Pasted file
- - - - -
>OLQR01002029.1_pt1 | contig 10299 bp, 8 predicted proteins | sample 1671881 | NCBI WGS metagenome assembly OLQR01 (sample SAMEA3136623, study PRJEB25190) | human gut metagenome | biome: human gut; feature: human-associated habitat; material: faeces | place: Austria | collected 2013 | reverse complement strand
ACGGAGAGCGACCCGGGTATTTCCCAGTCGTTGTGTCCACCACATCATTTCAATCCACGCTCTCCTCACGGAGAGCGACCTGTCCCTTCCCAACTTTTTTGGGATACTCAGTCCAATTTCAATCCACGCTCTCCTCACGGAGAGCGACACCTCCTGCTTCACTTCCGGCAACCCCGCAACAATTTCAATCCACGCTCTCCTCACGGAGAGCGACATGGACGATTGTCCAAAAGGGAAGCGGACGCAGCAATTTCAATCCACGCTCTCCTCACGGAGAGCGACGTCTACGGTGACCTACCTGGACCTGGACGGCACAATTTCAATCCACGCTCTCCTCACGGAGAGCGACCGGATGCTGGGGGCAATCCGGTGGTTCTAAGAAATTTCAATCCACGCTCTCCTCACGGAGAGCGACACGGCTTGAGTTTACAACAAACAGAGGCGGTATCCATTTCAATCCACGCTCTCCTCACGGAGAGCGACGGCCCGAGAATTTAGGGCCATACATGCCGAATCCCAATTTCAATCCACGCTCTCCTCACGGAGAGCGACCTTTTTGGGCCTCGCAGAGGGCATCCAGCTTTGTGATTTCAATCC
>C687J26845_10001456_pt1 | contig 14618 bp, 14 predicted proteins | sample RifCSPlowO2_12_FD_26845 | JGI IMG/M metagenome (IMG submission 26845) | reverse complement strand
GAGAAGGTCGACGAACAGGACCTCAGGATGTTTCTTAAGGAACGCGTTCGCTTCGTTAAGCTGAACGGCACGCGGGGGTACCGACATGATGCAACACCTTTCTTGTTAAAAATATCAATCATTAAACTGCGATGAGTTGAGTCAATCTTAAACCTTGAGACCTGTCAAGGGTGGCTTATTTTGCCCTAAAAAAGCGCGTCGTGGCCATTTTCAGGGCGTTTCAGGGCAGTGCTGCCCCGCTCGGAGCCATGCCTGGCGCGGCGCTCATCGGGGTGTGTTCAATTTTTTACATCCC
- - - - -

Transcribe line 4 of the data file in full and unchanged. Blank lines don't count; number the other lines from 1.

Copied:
GAGAAGGTCGACGAACAGGACCTCAGGATGTTTCTTAAGGAACGCGTTCGCTTCGTTAAGCTGAACGGCACGCGGGGGTACCGACATGATGCAACACCTTTCTTGTTAAAAATATCAATCATTAAACTGCGATGAGTTGAGTCAATCTTAAACCTTGAGACCTGTCAAGGGTGGCTTATTTTGCCCTAAAAAAGCGCGTCGTGGCCATTTTCAGGGCGTTTCAGGGCAGTGCTGCCCCGCTCGGAGCCATGCCTGGCGCGGCGCTCATCGGGGTGTGTTCAATTTTTTACATCCC